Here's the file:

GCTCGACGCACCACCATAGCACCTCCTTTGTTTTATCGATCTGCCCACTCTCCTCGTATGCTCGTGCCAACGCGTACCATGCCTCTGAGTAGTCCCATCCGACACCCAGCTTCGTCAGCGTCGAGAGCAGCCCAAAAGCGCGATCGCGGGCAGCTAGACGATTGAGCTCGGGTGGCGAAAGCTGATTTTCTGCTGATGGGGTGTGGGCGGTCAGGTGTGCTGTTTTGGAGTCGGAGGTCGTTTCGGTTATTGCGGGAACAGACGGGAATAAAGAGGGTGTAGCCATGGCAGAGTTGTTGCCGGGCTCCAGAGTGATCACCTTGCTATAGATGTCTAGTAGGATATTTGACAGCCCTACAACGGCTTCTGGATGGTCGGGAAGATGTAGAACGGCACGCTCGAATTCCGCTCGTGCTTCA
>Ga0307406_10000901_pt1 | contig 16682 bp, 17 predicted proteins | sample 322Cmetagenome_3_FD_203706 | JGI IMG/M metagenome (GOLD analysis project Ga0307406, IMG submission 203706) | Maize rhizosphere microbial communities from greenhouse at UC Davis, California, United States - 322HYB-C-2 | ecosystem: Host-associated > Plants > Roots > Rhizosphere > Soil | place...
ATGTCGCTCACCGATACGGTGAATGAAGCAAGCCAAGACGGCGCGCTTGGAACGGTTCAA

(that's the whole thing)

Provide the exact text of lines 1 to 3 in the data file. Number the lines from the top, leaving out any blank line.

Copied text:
GCTCGACGCACCACCATAGCACCTCCTTTGTTTTATCGATCTGCCCACTCTCCTCGTATGCTCGTGCCAACGCGTACCATGCCTCTGAGTAGTCCCATCCGACACCCAGCTTCGTCAGCGTCGAGAGCAGCCCAAAAGCGCGATCGCGGGCAGCTAGACGATTGAGCTCGGGTGGCGAAAGCTGATTTTCTGCTGATGGGGTGTGGGCGGTCAGGTGTGCTGTTTTGGAGTCGGAGGTCGTTTCGGTTATTGCGGGAACAGACGGGAATAAAGAGGGTGTAGCCATGGCAGAGTTGTTGCCGGGCTCCAGAGTGATCACCTTGCTATAGATGTCTAGTAGGATATTTGACAGCCCTACAACGGCTTCTGGATGGTCGGGAAGATGTAGAACGGCACGCTCGAATTCCGCTCGTGCTTCA
>Ga0307406_10000901_pt1 | contig 16682 bp, 17 predicted proteins | sample 322Cmetagenome_3_FD_203706 | JGI IMG/M metagenome (GOLD analysis project Ga0307406, IMG submission 203706) | Maize rhizosphere microbial communities from greenhouse at UC Davis, California, United States - 322HYB-C-2 | ecosystem: Host-associated > Plants > Roots > Rhizosphere > Soil | place...
ATGTCGCTCACCGATACGGTGAATGAAGCAAGCCAAGACGGCGCGCTTGGAACGGTTCAA